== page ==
Hotels aren’t assessed that way anymore. The ubiquitous TripAdvisor relies on frequently biased and interested amateurs posting their unverified and unvetted opinions, and gormless, gullible readers assuming these postings are definitive, professional reviews. My only direct contact with TripAdvisor came after a horrendous stay in a London Travelodge when I wrote a stern letter to the Manager, who then invited me to complete a Questionnaire. I pulled no punches in my castigation of his hotel, and did not bother to mark the box about my review being shared on TripAdvisor (I assumed the hotel would not be stupid enough to post such a negative review into the public domain, and I certainly would never have dreamt of doing any such thing myself). Lo and behold, it apparently popped up on TripAdvisor and I received (and continue to receive) unsolicited mails from them telling me how many people have been influenced by my review, and inviting me to write more. Never! I think I’d rather stick my head in a bucket of quick-drying cement and ask my friends to video my suffering and upload it to YouTube.
The issue is that with the immediacy and openness of internet review sites, the legitimacy and quality of reviews is not so much compromised as completely negated. When any idiot (myself included) with no knowledge or understanding of the issues involved, and perhaps a personal axe to grind or a direct personal relationship with the subject of the review, can present a review as if it were authoritative, and thereby influence the decisions of others, reviewing loses all credibility.
A student comes to show me his “reviews” on Amazon, Facebook, and the like, and I ask him why he bothers. His response is that several thousand people have already read his review and “liked” it (I think several million would “like” my bucket of quick-drying cement stunt, but that does not validate it). I have a friend who, largely unable to get out due to a disability, spends his time trawling through YouTube posts and writing rude and offensive “reviews” on them; his argument is that if these people are so stupid as to upload their miserable attempts at making music into a public arena, they must face the consequences. And I rather sympathise with that.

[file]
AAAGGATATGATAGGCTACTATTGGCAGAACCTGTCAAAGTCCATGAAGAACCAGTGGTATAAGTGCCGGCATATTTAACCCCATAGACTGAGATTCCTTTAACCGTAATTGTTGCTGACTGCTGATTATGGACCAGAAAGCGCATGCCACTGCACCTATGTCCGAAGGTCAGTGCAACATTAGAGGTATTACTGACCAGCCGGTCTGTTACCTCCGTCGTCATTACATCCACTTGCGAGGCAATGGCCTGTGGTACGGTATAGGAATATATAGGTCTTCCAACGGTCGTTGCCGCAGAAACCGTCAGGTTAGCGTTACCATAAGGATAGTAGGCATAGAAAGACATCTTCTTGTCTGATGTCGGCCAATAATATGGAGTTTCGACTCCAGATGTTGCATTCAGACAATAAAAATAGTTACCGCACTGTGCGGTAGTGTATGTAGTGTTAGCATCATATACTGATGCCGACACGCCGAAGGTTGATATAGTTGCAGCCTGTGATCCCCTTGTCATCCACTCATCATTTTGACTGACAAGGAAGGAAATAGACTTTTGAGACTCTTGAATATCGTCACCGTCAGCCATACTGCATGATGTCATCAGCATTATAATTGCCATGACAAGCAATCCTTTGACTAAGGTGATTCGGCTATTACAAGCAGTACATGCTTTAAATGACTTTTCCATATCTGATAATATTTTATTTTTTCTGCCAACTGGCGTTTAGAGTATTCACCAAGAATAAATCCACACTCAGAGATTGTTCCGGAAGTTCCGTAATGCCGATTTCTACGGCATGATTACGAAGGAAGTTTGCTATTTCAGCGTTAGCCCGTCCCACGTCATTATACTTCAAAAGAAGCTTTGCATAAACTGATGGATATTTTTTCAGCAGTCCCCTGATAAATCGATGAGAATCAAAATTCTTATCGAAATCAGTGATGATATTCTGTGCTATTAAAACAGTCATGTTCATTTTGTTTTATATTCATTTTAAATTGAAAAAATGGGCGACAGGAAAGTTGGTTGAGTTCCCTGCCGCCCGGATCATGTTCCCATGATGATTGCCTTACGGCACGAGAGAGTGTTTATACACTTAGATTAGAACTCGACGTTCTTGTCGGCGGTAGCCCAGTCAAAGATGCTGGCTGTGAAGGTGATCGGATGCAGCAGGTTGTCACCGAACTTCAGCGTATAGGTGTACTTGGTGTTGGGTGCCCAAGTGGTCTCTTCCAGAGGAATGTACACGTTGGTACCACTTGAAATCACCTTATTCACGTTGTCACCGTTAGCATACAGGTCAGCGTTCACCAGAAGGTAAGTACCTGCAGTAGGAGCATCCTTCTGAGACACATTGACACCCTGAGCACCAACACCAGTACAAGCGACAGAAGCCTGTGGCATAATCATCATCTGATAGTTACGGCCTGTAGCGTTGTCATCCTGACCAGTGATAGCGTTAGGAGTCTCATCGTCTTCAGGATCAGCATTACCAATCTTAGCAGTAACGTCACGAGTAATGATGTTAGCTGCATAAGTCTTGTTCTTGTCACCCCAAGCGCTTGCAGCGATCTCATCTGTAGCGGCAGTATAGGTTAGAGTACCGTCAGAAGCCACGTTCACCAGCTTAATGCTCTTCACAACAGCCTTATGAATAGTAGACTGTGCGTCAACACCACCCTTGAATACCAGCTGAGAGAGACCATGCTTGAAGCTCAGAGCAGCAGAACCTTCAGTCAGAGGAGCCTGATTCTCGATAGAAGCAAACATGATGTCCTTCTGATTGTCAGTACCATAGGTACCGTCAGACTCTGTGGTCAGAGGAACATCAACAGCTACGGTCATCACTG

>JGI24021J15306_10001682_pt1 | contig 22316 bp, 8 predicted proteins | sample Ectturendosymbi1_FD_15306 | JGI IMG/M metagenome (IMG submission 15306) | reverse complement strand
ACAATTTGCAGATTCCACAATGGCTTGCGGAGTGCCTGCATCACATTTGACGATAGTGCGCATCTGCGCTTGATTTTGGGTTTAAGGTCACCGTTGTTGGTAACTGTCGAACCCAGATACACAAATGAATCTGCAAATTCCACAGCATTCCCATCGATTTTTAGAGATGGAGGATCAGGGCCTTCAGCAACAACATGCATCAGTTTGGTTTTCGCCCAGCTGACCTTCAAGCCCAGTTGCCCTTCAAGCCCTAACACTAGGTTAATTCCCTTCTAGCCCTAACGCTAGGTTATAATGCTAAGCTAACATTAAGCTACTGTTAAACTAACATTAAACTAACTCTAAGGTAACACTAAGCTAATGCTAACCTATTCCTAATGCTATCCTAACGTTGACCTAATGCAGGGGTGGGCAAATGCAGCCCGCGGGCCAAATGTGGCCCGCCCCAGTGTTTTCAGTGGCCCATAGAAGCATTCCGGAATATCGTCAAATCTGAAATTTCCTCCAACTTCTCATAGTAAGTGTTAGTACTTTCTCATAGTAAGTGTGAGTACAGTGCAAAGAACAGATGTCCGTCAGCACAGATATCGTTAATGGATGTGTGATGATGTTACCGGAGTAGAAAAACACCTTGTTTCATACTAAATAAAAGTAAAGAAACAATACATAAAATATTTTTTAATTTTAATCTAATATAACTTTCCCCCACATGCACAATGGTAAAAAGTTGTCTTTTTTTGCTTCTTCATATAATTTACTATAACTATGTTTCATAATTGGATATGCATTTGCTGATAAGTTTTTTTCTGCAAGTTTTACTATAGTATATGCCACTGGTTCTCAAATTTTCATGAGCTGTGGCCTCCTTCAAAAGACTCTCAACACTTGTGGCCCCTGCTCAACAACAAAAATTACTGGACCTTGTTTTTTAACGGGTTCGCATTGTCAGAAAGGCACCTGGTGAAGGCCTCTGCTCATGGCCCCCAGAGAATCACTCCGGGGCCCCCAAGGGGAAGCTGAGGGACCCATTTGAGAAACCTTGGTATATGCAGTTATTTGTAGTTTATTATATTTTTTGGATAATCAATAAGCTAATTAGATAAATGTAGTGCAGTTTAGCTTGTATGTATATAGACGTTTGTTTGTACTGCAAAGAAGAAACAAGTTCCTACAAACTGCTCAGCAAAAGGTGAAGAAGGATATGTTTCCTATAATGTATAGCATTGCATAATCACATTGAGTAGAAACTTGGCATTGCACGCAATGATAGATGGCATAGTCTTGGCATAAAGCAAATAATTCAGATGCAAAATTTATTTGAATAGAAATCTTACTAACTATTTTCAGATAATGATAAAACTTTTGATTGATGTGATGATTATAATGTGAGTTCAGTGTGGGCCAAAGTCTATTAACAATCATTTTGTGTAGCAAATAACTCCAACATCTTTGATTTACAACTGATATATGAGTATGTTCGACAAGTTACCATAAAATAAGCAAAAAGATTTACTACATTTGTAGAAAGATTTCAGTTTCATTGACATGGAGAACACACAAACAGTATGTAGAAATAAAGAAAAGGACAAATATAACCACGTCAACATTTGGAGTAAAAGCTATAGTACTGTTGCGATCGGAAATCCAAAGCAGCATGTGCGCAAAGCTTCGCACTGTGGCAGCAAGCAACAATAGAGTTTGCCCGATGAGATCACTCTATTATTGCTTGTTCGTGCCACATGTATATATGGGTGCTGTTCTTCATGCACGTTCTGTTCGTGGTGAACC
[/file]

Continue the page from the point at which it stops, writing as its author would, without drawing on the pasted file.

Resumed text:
My student bemoaned that some people wrote such hostile things about him after reading his reviews. “Why do they do it?” he wailed. The answer is simple. Anyone who posts a review on an unregulated forum has to accept that such an arena for opinion warrants unvetted responses.
Professional reviews (be they of hotels or music) have the armour of legitimacy behind them; they are written and edited by trained and experienced individuals who have an obligation to uphold impartiality and authority. If people wish to criticise what we have written, they are welcome; because we know our personal opinions are valid and considered. We cannot say that about reviews appearing on unedited, unregulated and uncontrolled media. The time has now come for sensible people who care about music to demand an end to these absolutely pointless “customer reviews” on free internet sites; they serve only to undermine the validity and quality of good reviewing.
Soon the idea of the music reviewer will go the same way as the hotel reviewer; forget impartiality, knowledge and experience, let’s celebrate bias, ignorance and amateurism. If the old idea of an edited review presented in printed form is a dinosaur, all I can say is that the posted opinion on the internet is the meteor which wiped them all out and allowed the world to be regenerated (according to some scientists) by cockroaches and rats.